MIAMI -- No hanging chads. No votes evaporating in electronic ether. Just color an oval or fill in a line.
The optical scanners Florida voters will use Nov. 4 have been roundly praised as simpler and more trustworthy than the punch cards and touchscreens they replaced. A schoolkid could figure them out, and they leave a ''paper trail'' that can verify computer-tabulated results.
But this is Florida. Paper trails, recounts and audits only go so far. And, all too frequently, Palm Beach happens.
The county behind the infamous butterfly ballot of 2000 temporarily misplaced 3,500 ballots in a tight judicial race during the August primary. It took four weeks and three recounts, each producing slightly varying numbers, to declare a winner. But the loser's lawsuit means the recounting may not be done yet.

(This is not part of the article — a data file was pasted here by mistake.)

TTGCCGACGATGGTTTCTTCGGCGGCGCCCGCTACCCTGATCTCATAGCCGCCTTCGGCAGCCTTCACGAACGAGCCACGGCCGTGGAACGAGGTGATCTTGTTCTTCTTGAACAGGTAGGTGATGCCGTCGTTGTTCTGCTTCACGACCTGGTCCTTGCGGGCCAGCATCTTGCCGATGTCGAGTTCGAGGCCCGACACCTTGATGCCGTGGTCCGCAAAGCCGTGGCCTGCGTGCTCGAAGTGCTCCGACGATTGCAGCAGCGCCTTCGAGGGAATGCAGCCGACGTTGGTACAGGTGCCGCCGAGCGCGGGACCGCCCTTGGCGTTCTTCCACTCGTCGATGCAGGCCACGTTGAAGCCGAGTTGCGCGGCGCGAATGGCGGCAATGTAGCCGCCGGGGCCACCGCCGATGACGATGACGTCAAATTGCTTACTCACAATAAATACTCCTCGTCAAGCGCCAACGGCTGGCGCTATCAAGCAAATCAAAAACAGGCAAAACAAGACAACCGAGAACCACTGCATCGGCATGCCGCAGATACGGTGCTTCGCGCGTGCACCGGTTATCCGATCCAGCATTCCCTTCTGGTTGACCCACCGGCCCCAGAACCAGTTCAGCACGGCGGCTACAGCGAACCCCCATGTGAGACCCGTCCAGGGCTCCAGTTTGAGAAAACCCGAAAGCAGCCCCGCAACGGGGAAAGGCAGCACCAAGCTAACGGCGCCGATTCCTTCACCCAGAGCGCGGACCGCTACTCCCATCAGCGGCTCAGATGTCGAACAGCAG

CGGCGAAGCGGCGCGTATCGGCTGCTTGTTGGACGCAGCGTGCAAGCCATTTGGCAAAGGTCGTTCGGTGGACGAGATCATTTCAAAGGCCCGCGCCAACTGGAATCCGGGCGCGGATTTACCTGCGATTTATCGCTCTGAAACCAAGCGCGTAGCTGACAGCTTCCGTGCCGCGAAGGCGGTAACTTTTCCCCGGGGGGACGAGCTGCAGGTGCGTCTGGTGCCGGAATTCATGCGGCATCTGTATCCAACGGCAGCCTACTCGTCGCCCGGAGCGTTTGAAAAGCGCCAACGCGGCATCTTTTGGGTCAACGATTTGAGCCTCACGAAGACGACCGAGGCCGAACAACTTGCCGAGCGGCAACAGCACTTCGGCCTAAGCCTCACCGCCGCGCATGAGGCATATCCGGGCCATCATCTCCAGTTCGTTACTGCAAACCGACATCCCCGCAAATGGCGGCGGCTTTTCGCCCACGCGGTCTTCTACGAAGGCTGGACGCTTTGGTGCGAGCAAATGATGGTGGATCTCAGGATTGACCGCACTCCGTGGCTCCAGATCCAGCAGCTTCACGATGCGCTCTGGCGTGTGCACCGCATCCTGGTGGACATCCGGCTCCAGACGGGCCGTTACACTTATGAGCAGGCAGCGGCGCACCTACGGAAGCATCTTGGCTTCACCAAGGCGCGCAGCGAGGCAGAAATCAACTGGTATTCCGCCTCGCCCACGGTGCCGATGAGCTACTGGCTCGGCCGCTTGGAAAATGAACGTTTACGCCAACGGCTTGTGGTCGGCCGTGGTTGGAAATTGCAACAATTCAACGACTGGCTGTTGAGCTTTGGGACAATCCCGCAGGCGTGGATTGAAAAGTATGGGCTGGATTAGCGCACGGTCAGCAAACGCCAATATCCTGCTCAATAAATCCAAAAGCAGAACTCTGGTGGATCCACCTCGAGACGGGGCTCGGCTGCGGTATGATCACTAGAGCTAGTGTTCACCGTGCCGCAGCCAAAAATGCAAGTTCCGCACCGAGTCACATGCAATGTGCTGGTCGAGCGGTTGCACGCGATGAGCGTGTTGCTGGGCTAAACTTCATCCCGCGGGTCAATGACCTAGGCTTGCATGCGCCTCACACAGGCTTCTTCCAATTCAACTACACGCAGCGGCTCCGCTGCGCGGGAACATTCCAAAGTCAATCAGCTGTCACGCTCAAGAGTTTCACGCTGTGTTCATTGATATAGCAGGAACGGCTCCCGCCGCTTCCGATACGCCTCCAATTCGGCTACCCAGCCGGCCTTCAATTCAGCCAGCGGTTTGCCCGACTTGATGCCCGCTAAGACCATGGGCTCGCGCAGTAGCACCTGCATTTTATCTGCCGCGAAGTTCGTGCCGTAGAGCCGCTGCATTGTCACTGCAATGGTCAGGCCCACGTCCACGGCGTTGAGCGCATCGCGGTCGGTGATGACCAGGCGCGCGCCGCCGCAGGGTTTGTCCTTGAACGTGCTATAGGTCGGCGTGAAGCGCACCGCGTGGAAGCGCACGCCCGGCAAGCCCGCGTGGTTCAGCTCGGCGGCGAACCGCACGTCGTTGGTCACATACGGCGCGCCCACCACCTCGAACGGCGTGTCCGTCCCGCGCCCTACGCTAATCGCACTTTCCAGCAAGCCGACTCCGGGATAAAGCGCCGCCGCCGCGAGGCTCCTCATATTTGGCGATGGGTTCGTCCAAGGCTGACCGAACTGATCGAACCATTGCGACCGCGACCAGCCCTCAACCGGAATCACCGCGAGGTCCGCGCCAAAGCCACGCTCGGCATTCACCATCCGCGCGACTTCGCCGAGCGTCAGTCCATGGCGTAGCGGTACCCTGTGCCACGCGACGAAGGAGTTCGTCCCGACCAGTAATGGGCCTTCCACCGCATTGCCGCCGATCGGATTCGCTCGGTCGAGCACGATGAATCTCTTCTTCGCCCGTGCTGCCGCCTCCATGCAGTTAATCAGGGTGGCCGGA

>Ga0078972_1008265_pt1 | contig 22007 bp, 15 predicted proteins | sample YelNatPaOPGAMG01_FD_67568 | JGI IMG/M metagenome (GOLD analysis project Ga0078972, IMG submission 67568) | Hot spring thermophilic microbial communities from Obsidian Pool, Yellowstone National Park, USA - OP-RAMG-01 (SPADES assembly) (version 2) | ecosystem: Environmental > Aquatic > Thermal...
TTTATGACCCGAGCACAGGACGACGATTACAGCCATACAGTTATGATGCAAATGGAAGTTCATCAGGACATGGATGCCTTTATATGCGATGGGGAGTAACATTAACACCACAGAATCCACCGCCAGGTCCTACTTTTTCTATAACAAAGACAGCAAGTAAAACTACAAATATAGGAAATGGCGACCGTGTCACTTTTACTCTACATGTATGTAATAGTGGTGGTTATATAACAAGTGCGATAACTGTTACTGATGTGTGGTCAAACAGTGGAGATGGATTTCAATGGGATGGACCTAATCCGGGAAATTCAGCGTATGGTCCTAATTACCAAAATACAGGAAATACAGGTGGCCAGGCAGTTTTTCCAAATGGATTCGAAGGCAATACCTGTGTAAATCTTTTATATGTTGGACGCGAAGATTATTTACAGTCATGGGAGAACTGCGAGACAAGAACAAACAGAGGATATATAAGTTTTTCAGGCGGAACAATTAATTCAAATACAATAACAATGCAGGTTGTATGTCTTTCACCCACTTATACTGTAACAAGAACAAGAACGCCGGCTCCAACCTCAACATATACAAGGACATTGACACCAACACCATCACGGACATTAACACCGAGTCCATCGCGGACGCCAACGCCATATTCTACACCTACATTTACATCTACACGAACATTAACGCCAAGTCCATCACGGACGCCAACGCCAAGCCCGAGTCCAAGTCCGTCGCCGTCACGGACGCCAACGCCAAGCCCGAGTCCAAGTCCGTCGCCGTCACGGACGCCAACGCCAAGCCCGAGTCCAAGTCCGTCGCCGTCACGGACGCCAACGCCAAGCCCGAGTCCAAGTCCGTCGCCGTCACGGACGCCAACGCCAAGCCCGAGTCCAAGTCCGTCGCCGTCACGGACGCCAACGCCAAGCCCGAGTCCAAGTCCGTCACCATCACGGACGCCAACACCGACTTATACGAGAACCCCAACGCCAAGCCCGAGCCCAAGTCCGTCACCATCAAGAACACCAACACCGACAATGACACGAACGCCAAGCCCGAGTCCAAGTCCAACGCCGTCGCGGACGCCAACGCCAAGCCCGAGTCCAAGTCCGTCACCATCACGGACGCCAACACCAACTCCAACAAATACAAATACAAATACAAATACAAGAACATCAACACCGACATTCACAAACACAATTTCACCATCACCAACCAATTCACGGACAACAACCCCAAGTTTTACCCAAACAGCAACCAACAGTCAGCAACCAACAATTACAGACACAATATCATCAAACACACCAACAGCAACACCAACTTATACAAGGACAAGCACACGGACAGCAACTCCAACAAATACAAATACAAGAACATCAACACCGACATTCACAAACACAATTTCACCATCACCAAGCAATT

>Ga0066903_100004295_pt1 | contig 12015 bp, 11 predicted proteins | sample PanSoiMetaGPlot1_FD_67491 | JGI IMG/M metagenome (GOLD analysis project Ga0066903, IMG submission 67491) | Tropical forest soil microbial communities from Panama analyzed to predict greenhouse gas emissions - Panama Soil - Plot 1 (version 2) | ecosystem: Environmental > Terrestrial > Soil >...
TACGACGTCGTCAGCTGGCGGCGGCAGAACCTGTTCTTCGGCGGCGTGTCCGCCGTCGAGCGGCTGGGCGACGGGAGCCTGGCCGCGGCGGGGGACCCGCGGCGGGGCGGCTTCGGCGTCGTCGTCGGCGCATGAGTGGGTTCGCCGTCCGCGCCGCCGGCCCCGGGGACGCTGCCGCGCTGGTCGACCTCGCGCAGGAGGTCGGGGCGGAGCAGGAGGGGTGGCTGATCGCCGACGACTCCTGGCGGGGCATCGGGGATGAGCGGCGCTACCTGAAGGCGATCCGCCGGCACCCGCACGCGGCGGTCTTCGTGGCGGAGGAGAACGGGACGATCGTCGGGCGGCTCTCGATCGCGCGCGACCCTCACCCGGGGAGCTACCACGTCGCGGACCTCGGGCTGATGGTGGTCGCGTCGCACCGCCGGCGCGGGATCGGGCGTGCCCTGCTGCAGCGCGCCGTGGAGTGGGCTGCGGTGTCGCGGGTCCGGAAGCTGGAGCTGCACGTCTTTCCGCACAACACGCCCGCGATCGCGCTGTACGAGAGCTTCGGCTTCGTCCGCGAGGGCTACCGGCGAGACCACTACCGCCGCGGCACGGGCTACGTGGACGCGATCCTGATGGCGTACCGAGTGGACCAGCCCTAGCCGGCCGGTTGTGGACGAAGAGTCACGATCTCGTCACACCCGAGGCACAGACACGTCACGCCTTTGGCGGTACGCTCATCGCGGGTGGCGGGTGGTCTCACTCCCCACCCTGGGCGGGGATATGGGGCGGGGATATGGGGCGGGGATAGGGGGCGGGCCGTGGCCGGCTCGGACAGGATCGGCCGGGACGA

''I think Murphy's Law has taken up residence in the Palm Beach County elections office,'' said Mary McCarty, a Republican county commissioner and canvassing board member. ``It's a different system but the curse remains.''
One month before a presidential race expected to draw a strong turnout, the question is whether Palm Beach's problems reflect one county's inability to exorcise the demons of Bush-Gore 2000 or portend wider troubles for McCain-Obama 2008.
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